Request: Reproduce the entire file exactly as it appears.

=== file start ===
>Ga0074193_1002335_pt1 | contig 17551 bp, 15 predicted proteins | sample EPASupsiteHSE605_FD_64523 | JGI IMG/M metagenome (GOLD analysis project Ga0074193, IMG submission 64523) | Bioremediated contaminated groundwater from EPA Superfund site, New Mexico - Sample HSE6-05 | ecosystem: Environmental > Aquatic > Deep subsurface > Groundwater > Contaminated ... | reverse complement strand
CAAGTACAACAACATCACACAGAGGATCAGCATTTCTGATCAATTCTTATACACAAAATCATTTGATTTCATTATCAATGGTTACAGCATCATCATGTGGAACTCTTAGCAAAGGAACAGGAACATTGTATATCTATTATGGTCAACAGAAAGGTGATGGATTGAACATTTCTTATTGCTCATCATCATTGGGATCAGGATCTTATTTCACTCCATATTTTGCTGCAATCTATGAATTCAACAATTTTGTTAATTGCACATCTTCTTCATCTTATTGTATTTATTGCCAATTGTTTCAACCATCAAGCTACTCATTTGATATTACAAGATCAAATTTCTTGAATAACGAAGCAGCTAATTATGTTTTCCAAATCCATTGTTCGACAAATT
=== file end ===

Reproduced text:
>Ga0074193_1002335_pt1 | contig 17551 bp, 15 predicted proteins | sample EPASupsiteHSE605_FD_64523 | JGI IMG/M metagenome (GOLD analysis project Ga0074193, IMG submission 64523) | Bioremediated contaminated groundwater from EPA Superfund site, New Mexico - Sample HSE6-05 | ecosystem: Environmental > Aquatic > Deep subsurface > Groundwater > Contaminated ... | reverse complement strand
CAAGTACAACAACATCACACAGAGGATCAGCATTTCTGATCAATTCTTATACACAAAATCATTTGATTTCATTATCAATGGTTACAGCATCATCATGTGGAACTCTTAGCAAAGGAACAGGAACATTGTATATCTATTATGGTCAACAGAAAGGTGATGGATTGAACATTTCTTATTGCTCATCATCATTGGGATCAGGATCTTATTTCACTCCATATTTTGCTGCAATCTATGAATTCAACAATTTTGTTAATTGCACATCTTCTTCATCTTATTGTATTTATTGCCAATTGTTTCAACCATCAAGCTACTCATTTGATATTACAAGATCAAATTTCTTGAATAACGAAGCAGCTAATTATGTTTTCCAAATCCATTGTTCGACAAATT